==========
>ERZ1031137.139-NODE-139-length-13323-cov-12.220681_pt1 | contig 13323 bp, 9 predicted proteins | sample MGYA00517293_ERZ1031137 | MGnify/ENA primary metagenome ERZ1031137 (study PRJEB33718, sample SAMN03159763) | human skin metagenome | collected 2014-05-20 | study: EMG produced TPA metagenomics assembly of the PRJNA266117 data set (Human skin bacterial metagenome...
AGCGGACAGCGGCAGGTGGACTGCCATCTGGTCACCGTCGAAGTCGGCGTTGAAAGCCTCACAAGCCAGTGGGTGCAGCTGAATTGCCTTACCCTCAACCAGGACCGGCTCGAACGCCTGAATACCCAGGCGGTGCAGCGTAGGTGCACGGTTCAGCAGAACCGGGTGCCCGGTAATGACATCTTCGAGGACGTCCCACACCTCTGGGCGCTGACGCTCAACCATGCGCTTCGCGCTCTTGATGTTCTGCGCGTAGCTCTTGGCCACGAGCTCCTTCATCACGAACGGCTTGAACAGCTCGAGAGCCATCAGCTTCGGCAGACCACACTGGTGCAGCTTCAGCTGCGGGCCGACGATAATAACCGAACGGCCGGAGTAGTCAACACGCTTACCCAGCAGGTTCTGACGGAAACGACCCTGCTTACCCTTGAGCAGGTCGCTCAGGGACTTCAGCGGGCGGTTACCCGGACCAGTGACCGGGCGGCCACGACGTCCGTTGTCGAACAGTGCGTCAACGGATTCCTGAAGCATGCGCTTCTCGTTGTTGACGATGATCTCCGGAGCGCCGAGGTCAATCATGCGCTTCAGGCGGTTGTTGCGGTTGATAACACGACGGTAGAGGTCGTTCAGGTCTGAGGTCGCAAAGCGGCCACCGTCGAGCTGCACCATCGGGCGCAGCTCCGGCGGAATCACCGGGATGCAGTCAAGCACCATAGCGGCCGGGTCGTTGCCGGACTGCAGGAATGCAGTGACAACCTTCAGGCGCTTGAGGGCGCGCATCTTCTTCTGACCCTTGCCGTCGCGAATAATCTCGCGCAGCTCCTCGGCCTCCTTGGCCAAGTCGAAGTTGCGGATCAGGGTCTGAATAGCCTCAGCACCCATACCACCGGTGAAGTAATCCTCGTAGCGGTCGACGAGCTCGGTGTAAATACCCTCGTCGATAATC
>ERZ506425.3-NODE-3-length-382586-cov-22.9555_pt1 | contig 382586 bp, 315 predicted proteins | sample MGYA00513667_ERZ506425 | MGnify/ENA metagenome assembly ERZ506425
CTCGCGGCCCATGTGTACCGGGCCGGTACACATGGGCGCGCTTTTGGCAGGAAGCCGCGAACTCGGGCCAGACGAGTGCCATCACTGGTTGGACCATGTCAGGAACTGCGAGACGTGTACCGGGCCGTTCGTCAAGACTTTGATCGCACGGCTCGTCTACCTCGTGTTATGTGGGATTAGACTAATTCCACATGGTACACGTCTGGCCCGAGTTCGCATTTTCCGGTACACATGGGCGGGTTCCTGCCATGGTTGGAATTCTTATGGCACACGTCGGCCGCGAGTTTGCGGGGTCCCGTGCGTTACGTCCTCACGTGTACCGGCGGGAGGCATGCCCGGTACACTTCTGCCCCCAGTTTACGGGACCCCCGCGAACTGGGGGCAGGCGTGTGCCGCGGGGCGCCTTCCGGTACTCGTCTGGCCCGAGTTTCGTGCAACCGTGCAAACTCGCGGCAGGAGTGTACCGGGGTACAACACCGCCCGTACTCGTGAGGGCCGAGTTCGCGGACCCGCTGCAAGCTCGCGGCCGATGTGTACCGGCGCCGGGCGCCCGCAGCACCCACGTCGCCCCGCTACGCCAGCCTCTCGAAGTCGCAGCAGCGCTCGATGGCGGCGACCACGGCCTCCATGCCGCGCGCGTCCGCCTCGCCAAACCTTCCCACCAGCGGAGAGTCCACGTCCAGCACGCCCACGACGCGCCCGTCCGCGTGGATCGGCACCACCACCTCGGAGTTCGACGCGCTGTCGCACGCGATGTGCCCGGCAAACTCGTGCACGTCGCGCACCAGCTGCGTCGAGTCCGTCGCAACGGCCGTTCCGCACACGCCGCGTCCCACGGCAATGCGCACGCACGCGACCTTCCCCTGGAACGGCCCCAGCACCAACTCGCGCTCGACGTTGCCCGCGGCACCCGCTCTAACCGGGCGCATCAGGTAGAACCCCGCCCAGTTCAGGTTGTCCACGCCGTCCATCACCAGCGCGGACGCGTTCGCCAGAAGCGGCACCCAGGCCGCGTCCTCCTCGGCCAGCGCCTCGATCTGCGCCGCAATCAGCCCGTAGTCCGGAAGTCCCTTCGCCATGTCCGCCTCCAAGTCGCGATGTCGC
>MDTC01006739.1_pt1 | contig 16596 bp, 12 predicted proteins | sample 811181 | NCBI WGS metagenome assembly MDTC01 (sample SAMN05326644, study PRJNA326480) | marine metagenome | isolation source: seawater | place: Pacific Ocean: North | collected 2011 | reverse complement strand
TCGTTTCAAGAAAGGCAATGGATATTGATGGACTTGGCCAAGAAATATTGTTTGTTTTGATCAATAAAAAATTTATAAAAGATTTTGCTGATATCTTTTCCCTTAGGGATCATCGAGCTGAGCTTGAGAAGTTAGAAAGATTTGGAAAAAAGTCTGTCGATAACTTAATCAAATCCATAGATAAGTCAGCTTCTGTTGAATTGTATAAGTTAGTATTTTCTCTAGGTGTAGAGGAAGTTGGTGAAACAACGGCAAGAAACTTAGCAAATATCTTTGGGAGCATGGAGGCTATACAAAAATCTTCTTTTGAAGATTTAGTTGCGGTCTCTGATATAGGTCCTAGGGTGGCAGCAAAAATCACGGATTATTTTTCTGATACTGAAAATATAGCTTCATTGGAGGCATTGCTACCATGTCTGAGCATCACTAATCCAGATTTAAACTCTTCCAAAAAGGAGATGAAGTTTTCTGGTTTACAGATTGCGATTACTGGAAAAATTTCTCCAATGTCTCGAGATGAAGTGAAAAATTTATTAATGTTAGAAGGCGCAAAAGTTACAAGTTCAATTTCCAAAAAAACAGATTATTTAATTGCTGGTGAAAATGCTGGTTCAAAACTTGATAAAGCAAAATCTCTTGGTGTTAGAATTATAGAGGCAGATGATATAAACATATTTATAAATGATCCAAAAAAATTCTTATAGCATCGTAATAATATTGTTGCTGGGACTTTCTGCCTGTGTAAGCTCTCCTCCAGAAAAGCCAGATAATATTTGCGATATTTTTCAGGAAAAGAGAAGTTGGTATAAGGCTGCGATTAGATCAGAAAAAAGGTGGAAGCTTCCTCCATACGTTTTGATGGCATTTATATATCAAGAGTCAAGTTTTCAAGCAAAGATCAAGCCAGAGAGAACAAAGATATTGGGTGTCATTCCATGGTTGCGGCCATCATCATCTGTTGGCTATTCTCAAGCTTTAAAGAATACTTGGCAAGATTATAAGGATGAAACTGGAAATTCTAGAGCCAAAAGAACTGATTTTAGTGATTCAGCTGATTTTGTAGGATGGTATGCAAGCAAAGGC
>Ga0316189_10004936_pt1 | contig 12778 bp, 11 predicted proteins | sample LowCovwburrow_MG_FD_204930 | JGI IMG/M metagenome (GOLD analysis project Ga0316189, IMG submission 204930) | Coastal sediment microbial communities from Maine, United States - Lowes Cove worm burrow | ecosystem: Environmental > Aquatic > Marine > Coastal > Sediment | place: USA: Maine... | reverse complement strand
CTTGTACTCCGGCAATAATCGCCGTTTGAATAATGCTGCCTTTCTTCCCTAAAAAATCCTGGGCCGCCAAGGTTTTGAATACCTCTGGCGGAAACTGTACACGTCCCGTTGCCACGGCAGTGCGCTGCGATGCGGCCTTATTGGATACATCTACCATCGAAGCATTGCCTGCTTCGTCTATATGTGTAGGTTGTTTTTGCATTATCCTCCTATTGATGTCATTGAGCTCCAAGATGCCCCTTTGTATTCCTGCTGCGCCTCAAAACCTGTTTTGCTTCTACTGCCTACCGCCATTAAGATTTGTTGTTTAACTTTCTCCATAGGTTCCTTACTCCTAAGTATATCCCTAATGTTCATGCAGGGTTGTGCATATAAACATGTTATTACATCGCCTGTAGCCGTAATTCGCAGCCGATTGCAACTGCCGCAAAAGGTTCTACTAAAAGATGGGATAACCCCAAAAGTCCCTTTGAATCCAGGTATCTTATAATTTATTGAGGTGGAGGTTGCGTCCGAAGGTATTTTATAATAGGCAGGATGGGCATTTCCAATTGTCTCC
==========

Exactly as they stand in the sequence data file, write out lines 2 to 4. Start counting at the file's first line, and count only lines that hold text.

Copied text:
AGCGGACAGCGGCAGGTGGACTGCCATCTGGTCACCGTCGAAGTCGGCGTTGAAAGCCTCACAAGCCAGTGGGTGCAGCTGAATTGCCTTACCCTCAACCAGGACCGGCTCGAACGCCTGAATACCCAGGCGGTGCAGCGTAGGTGCACGGTTCAGCAGAACCGGGTGCCCGGTAATGACATCTTCGAGGACGTCCCACACCTCTGGGCGCTGACGCTCAACCATGCGCTTCGCGCTCTTGATGTTCTGCGCGTAGCTCTTGGCCACGAGCTCCTTCATCACGAACGGCTTGAACAGCTCGAGAGCCATCAGCTTCGGCAGACCACACTGGTGCAGCTTCAGCTGCGGGCCGACGATAATAACCGAACGGCCGGAGTAGTCAACACGCTTACCCAGCAGGTTCTGACGGAAACGACCCTGCTTACCCTTGAGCAGGTCGCTCAGGGACTTCAGCGGGCGGTTACCCGGACCAGTGACCGGGCGGCCACGACGTCCGTTGTCGAACAGTGCGTCAACGGATTCCTGAAGCATGCGCTTCTCGTTGTTGACGATGATCTCCGGAGCGCCGAGGTCAATCATGCGCTTCAGGCGGTTGTTGCGGTTGATAACACGACGGTAGAGGTCGTTCAGGTCTGAGGTCGCAAAGCGGCCACCGTCGAGCTGCACCATCGGGCGCAGCTCCGGCGGAATCACCGGGATGCAGTCAAGCACCATAGCGGCCGGGTCGTTGCCGGACTGCAGGAATGCAGTGACAACCTTCAGGCGCTTGAGGGCGCGCATCTTCTTCTGACCCTTGCCGTCGCGAATAATCTCGCGCAGCTCCTCGGCCTCCTTGGCCAAGTCGAAGTTGCGGATCAGGGTCTGAATAGCCTCAGCACCCATACCACCGGTGAAGTAATCCTCGTAGCGGTCGACGAGCTCGGTGTAAATACCCTCGTCGATAATC
>ERZ506425.3-NODE-3-length-382586-cov-22.9555_pt1 | contig 382586 bp, 315 predicted proteins | sample MGYA00513667_ERZ506425 | MGnify/ENA metagenome assembly ERZ506425
CTCGCGGCCCATGTGTACCGGGCCGGTACACATGGGCGCGCTTTTGGCAGGAAGCCGCGAACTCGGGCCAGACGAGTGCCATCACTGGTTGGACCATGTCAGGAACTGCGAGACGTGTACCGGGCCGTTCGTCAAGACTTTGATCGCACGGCTCGTCTACCTCGTGTTATGTGGGATTAGACTAATTCCACATGGTACACGTCTGGCCCGAGTTCGCATTTTCCGGTACACATGGGCGGGTTCCTGCCATGGTTGGAATTCTTATGGCACACGTCGGCCGCGAGTTTGCGGGGTCCCGTGCGTTACGTCCTCACGTGTACCGGCGGGAGGCATGCCCGGTACACTTCTGCCCCCAGTTTACGGGACCCCCGCGAACTGGGGGCAGGCGTGTGCCGCGGGGCGCCTTCCGGTACTCGTCTGGCCCGAGTTTCGTGCAACCGTGCAAACTCGCGGCAGGAGTGTACCGGGGTACAACACCGCCCGTACTCGTGAGGGCCGAGTTCGCGGACCCGCTGCAAGCTCGCGGCCGATGTGTACCGGCGCCGGGCGCCCGCAGCACCCACGTCGCCCCGCTACGCCAGCCTCTCGAAGTCGCAGCAGCGCTCGATGGCGGCGACCACGGCCTCCATGCCGCGCGCGTCCGCCTCGCCAAACCTTCCCACCAGCGGAGAGTCCACGTCCAGCACGCCCACGACGCGCCCGTCCGCGTGGATCGGCACCACCACCTCGGAGTTCGACGCGCTGTCGCACGCGATGTGCCCGGCAAACTCGTGCACGTCGCGCACCAGCTGCGTCGAGTCCGTCGCAACGGCCGTTCCGCACACGCCGCGTCCCACGGCAATGCGCACGCACGCGACCTTCCCCTGGAACGGCCCCAGCACCAACTCGCGCTCGACGTTGCCCGCGGCACCCGCTCTAACCGGGCGCATCAGGTAGAACCCCGCCCAGTTCAGGTTGTCCACGCCGTCCATCACCAGCGCGGACGCGTTCGCCAGAAGCGGCACCCAGGCCGCGTCCTCCTCGGCCAGCGCCTCGATCTGCGCCGCAATCAGCCCGTAGTCCGGAAGTCCCTTCGCCATGTCCGCCTCCAAGTCGCGATGTCGC